A House committee on Wednesday unanimously approved a resolution calling for a task force that would recommend reforms for Kentucky's juvenile code.
Under HCR 129, the Unified Juvenile Code Task Force would study a broad range of topics, including the feasibility of establishing an age of criminal responsibility to limit the number of children ages 10 and under who face complaints in court each year. Some children have been as young as five.
The House Judiciary Committee voted 12-0 to approve the resolution.
The task force would study whether to eliminate or modify the handling of status offenses involving runaways, truants and young people considered out of the control of adults. State officials and advocates have expressed concern that too many status offenders end up in juvenile detention facilities and too many children under 10 are taken into court to face criminal and status offenses.
The task force would look at alternatives to incarceration, study establishing a means of protection and treatment for special needs children and study an improved system of identifying and helping children exposed to domestic violence.
The resolution is being sponsored by State Rep. John Tilley, D-Hopkinsville, the chair of the House Judiciary Committee, and one of the lawmakers who led the 2011 efforts to overhaul Kentucky's criminal code. It now goes to the full House.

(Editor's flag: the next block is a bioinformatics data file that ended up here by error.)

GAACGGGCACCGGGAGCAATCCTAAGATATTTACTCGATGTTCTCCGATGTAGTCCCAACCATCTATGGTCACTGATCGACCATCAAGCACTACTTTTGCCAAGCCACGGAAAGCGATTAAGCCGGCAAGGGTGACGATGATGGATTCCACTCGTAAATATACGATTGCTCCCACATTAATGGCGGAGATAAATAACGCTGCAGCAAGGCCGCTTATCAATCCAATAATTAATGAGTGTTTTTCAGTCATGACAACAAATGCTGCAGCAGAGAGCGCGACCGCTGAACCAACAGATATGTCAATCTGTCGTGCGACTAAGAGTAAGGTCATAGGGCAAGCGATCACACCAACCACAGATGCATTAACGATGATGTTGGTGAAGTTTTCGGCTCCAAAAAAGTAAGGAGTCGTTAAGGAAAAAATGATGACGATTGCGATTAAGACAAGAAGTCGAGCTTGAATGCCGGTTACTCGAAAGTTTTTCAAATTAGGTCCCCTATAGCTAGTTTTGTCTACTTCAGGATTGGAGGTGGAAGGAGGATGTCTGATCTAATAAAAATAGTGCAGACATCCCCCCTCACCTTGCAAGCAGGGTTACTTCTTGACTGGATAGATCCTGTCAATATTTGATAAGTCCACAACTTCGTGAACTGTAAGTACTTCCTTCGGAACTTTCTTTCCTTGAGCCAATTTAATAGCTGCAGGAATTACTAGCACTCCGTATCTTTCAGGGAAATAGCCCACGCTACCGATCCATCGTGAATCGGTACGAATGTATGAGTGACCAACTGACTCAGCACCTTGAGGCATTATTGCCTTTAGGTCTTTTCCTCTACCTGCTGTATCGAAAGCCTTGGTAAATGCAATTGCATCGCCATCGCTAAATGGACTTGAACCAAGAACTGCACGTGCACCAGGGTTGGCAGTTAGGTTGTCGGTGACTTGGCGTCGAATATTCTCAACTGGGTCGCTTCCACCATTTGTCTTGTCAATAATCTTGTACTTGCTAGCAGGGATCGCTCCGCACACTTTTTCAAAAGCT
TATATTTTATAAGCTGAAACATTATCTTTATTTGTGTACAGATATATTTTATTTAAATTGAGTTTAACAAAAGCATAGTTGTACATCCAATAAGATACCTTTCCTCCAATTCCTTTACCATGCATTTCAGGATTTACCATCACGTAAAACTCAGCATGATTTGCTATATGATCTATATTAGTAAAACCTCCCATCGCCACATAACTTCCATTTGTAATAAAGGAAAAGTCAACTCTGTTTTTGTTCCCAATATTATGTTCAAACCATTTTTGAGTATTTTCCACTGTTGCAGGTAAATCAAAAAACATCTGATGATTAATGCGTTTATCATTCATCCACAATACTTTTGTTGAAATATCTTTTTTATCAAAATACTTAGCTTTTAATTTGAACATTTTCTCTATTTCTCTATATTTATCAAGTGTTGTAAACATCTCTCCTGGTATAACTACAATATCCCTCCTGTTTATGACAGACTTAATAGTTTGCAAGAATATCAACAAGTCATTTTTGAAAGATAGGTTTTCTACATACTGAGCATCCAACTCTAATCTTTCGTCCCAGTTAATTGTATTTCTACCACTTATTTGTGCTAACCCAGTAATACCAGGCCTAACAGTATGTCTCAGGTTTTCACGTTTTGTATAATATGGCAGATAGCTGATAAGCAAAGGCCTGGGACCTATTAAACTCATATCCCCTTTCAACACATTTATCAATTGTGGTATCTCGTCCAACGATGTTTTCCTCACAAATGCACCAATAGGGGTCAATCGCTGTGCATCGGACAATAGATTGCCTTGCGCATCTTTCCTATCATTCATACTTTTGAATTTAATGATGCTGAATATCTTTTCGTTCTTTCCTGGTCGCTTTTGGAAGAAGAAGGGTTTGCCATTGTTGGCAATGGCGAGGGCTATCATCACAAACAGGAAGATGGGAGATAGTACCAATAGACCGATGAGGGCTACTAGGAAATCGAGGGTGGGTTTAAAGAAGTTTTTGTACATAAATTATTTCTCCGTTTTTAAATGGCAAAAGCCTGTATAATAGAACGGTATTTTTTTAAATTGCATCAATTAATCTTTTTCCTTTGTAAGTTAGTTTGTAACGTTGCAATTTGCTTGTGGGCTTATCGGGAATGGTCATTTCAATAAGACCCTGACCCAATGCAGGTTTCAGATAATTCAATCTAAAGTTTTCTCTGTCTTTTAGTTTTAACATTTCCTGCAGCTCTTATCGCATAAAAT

State Rep. Kelly Flood, D-Lexington, introduced House Bill 61, which, among other measures, would no longer let status offenders be held in secure juvenile detention before their cases are heard in court. That bill has not yet been called for a vote.
On Wednesday, Flood said she could support the task force "because Tilley has a proven record of bipartisan broad-based reform of our penal code."
"Now he wants to bring that same commitment to the juvenile code, and it needs it," Flood said.
The Unified Juvenile Task Force would include a district or family court judge, the director of the administrative office of the courts, a county attorney, a public defender, a school superintendent, and commissioners or directors of key state agencies who work with juvenile offenders.
The task force would submit a report to the Legislative Research Commission on Nov. 1 that would include proposed legislation for 2013.